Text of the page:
DIVORCE & PROPERTY
Upon separation, couples will often have assets and liabilities that they will need to divide. That property may be domestic or overseas. There may be trusts or company entities involved in ownership of the property. There may be pre-nuptial agreements.
A careful analysis of the property, legal agreements surrounding them, the structures in which that property is owned, and records associated with all is necessary to determine the status of that property under the Property (Relationships) Act 1976.
It may be that the property is relationship, separate or other property. This affects how the property will be split – 50:50, or otherwise. Establishing the length of relationship and date of separation may be crucial if there are "short duration issues".
Valuation evidence is also crucial to establish value for division.
Then, there are considerations which affect the division, in compensation for a variety of matters.
Other considerations are also important. How to obtain further information about the property if one party is reluctant to disclose it? Whether there is agreement on how to dispose of the property (or if a party is trying to dispose of it without the others consent)?
You will need the ongoing and independent advice of a lawyer to resolve property matters between you.
This is a complex and specialist area of Family Law. I have particular specialty in providing advice in this area, and resolving issues via negotiation, mediation or litigation.
DIVORCE & FINANCES
After you have separated, the “clean break principle” means that in general, parties are expected to financially support themselves.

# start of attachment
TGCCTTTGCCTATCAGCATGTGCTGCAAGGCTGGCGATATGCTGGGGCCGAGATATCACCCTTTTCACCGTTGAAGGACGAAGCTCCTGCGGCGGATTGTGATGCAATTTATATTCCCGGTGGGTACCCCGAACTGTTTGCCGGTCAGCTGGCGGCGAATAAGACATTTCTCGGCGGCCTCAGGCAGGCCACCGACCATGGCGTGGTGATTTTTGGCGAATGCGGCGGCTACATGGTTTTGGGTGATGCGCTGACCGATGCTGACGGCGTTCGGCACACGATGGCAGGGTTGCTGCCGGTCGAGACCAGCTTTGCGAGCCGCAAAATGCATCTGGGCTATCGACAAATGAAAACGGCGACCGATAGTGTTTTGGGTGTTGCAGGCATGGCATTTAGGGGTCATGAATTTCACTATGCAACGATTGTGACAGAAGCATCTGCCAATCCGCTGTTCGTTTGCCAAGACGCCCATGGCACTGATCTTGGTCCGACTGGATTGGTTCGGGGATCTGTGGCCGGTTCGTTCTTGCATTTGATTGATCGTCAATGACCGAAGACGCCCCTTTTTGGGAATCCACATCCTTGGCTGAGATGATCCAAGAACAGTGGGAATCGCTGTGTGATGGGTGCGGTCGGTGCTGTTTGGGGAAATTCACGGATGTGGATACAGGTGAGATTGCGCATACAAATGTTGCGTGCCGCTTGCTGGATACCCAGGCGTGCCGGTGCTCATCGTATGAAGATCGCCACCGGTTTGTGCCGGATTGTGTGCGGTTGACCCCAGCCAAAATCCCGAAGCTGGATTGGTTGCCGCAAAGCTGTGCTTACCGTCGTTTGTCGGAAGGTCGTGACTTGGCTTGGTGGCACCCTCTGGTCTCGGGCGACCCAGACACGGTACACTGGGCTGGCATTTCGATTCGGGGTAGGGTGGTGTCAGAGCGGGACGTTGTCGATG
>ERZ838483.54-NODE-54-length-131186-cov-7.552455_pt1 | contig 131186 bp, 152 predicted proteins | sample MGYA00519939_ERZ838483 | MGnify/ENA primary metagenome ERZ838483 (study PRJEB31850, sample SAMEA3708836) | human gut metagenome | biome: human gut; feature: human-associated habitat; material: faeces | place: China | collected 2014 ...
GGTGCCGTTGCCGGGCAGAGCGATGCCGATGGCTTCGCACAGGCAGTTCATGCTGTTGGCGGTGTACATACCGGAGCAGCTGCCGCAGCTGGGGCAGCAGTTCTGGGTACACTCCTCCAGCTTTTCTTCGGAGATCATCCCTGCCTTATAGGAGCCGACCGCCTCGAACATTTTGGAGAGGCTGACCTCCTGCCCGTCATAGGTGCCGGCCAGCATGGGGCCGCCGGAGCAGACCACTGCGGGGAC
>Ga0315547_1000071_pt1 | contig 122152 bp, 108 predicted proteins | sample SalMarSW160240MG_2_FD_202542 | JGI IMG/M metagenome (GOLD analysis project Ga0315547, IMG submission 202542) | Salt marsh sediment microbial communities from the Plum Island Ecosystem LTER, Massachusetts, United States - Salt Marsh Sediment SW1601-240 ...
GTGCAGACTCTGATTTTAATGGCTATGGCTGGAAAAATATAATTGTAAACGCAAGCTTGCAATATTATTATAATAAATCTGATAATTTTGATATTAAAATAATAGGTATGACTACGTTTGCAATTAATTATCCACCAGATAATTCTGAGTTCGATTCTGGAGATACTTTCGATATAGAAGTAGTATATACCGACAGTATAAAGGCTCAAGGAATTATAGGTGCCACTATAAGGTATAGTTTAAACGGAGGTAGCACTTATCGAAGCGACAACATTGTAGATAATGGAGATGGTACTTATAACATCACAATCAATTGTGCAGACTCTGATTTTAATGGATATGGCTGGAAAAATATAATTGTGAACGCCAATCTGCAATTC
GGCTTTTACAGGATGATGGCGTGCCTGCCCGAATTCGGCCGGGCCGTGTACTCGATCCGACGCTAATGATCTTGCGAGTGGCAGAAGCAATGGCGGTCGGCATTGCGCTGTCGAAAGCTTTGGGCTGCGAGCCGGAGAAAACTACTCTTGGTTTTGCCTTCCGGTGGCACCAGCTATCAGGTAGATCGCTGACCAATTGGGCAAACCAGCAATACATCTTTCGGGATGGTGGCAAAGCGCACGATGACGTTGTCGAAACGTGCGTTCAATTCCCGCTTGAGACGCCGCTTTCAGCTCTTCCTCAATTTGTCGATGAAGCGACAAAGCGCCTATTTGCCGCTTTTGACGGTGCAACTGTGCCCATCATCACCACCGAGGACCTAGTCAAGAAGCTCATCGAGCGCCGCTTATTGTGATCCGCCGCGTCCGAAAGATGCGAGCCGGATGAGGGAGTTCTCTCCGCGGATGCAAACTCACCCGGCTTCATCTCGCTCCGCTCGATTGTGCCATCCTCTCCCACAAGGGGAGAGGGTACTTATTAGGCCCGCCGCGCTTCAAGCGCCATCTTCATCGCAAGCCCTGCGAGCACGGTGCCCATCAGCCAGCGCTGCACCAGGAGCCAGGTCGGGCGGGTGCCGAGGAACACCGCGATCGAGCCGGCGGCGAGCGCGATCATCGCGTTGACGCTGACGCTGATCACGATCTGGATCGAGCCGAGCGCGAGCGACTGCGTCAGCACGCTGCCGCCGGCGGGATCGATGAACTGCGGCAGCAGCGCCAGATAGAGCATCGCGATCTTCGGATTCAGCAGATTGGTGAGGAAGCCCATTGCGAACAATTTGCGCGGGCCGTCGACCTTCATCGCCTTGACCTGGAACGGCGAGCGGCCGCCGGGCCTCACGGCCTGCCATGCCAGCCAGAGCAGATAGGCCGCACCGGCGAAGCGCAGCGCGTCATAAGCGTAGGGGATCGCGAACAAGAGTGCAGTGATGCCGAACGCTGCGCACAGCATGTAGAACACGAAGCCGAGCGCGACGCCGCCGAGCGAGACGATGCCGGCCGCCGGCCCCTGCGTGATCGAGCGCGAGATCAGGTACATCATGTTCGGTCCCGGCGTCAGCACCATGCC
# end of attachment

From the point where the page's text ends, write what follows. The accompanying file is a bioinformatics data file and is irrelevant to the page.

In certain qualifying circumstances, there can be ongoing obligations to provide financial support, by way of Spousal Maintenance.
Children need to receive ongoing financial support from both parents. Parents can agree to fund their children’s day to day needs and other expenses (school, medical, extra-curricular activities, holiday activities or travel) between themselves. However, the Child Support Act remains the bottom line. Financial arrangements for the children, by negotiation, can form part of any contract that the couple signs to deal with property or children.
If there is no agreement, then the parties can get the state child support agency to determine their obligations, by a “formula assessment” under the Child Support Act. Any disputes in this area, are initially dealt with self represented by the parties, through the review mechanisms of the child support agency. The Family Court can also be involved at a later point.
Both these are complex and specialist areas of Family Law, which I have particular specialty in providing advice in. I frequently resolve issues via negotiation, mediation or litigation.